Growing concerns for individual safety, as well increased access to high quality, low cost security cameras is having an impact on Condominium Associations throughout New Jersey. Some Unit Owners are asking their Associations to install cameras in common areas, while others simply wish to install their own cameras around their individual units. Many Associations and their Boards are finding themselves in a position where they must decide whether to allow Unit Owners to install personal security cameras; with little guidance as to what course of action is the best.
Typically, an association may not limit a Unit Owner’s right to install a security camera inside their Unit if it is not mounted on or intruding into the common elements. However, there are concerns about allowing cameras to be placed outside an individual unit. Associations generally have provisions in their governing documents authorizing them to regulate what Unit Owners can and cannot install on the unit’s exterior walls and roof, which are often classified as common elements. These provisions often require the Unit Owner to ask permission before installing surveillance cameras. It is advisable that Associations to adopt a written policy pertaining to the private installation of security cameras by Unit Owners.
When developing a policy regarding private security cameras, Associations should consider multiple factors - including aesthetics, privacy, and security. After all, Condominium Associations generally have policies regulating the exterior of buildings in order to maintain uniformity. Some Associations choose an outright ban on installation of any security cameras by unit owners on common property. If an Association does allow for cameras to be installed, the Board may wish to implement restrictions on the size and placement of such cameras.
Privacy is another concern. If an Association allows one Unit Owner to install a camera that is able to record another Unit Owner’s private property, the Association may find itself in the middle of a dispute between Unit Owners. Recently, a case involving the placement of security cameras was brought before the New Jersey Appellate Court. Fortunately for the Association, the cameras were removed by the unit owner before the appeal and the Court therefore did not issue any ruling relating to this matter.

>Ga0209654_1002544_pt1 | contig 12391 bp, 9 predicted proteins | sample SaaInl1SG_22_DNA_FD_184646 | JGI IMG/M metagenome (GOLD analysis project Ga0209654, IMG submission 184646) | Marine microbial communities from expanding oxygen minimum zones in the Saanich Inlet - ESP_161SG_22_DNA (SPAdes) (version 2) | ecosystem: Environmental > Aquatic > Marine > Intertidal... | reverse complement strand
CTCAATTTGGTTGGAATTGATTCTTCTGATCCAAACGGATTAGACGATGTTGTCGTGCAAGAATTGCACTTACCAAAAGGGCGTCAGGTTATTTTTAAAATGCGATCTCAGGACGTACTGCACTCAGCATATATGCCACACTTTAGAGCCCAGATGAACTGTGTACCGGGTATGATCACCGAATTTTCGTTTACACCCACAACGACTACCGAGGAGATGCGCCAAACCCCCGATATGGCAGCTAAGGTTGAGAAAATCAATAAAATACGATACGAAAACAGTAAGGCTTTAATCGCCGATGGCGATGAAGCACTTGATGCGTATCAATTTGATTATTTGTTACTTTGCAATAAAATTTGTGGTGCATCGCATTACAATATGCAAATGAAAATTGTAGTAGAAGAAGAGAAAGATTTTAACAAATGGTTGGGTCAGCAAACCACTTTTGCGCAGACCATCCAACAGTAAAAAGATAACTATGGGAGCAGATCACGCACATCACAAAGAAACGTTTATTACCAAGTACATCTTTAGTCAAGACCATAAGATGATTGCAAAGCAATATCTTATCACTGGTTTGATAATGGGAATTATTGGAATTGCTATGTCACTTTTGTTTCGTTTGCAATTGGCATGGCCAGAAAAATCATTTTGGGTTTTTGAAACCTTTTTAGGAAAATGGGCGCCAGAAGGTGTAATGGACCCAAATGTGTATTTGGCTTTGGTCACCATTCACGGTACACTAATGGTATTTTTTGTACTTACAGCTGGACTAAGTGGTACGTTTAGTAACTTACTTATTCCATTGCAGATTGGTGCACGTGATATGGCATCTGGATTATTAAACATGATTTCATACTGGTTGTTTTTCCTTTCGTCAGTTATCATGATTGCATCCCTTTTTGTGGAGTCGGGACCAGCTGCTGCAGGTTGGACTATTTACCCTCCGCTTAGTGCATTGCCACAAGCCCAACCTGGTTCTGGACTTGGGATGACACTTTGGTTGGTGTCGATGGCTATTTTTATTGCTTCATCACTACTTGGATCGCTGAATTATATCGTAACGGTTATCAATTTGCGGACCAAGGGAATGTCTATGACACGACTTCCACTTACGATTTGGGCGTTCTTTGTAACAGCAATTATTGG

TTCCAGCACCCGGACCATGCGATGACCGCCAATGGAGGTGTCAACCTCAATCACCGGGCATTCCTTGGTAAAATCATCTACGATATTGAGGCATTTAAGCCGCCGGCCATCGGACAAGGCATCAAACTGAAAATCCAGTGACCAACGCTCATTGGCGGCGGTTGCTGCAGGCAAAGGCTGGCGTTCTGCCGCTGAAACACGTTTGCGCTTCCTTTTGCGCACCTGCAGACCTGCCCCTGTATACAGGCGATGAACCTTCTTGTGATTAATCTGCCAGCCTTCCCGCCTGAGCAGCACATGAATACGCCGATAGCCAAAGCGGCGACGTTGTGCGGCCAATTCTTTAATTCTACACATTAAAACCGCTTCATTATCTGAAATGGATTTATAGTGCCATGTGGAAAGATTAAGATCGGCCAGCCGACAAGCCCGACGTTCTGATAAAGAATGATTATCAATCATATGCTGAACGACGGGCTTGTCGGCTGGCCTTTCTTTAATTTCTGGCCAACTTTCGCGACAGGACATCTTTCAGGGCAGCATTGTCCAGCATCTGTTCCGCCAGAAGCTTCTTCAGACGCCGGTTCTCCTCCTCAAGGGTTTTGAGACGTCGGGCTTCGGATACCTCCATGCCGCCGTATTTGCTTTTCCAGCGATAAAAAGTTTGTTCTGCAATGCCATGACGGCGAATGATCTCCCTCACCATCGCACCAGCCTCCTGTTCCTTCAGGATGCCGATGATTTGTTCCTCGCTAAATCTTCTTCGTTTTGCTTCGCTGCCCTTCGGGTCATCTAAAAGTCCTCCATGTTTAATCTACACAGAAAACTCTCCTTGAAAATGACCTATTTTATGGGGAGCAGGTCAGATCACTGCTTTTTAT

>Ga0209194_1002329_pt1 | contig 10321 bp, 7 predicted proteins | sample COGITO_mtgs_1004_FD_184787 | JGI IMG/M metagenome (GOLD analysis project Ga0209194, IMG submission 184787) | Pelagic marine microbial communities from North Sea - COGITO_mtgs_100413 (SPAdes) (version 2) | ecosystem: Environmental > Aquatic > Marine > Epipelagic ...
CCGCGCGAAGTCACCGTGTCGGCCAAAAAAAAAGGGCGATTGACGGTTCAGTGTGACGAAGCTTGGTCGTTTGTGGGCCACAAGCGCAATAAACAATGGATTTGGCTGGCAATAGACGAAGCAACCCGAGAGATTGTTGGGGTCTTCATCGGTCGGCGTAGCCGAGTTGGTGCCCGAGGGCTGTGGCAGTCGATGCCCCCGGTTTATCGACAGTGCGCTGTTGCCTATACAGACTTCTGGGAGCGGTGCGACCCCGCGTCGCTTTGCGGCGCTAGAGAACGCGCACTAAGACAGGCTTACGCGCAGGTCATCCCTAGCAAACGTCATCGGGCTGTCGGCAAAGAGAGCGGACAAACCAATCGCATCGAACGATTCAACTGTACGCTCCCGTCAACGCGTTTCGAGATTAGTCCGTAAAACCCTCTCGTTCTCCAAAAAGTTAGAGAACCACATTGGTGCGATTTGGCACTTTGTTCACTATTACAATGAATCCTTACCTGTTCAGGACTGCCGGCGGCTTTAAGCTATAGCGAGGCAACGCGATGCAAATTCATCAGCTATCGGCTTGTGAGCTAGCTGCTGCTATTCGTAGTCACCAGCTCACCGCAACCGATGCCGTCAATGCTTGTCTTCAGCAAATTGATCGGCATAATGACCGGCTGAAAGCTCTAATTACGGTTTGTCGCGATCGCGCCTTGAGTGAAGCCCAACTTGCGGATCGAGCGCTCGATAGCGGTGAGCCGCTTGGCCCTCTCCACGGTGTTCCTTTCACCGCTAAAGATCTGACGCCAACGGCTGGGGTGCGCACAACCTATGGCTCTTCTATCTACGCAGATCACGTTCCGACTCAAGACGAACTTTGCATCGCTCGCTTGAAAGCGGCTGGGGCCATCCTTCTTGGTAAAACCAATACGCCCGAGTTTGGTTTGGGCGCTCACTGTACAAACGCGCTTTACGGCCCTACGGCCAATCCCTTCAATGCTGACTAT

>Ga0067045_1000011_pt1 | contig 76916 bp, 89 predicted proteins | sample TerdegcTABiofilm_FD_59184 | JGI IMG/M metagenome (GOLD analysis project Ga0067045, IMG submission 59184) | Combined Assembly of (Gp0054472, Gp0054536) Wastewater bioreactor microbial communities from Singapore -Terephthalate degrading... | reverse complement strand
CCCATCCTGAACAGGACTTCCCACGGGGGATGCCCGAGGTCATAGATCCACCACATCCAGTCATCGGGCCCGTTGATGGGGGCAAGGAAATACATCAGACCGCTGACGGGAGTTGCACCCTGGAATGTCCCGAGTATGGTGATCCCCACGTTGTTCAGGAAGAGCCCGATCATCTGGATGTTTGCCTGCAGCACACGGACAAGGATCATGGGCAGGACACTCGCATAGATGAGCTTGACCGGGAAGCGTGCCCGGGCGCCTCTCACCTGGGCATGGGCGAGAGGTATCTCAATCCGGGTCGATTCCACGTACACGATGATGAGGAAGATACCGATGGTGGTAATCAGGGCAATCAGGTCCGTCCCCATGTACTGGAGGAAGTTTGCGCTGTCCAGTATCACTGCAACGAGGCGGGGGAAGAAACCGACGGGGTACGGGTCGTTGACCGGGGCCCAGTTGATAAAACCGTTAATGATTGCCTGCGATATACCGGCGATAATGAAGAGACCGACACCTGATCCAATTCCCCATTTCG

Finally, there is the issue of security. Often times Unit Owners who ask to install private security cameras are doing so in response to recent crime activity or vandalism in the community or surrounding area. In such instances, an Association may be tempted to allow installation in order to avoid appearing unconcerned for residents’ safety. However, if the association begins allowing cameras to be installed on the common and limited common elements, there may become an assumption that the Association will maintain the cameras. Also, this may give rise to the assumption of increased protection by the Association since cameras are being installed. Associations and their Boards will not want owners believing that the Association is implicitly providing for increased security within the community if this is not actually the case.
Ultimately, individual Associations must make their own determination as to whether to allow Unit Owners to install private security cameras and if so, how to regulate their placement, installation, and usage.
The information in this Client Alert is provided solely for information purposes. It should not be construed as legal advice on any specific matter and is not intended to create an attorney-client relationship. The information provided herein may not be applicable in all situations and should not be acted upon without specific legal advice based upon particular circumstances. Each legal matter is unique, and prior results do not guarantee a similar outcome.
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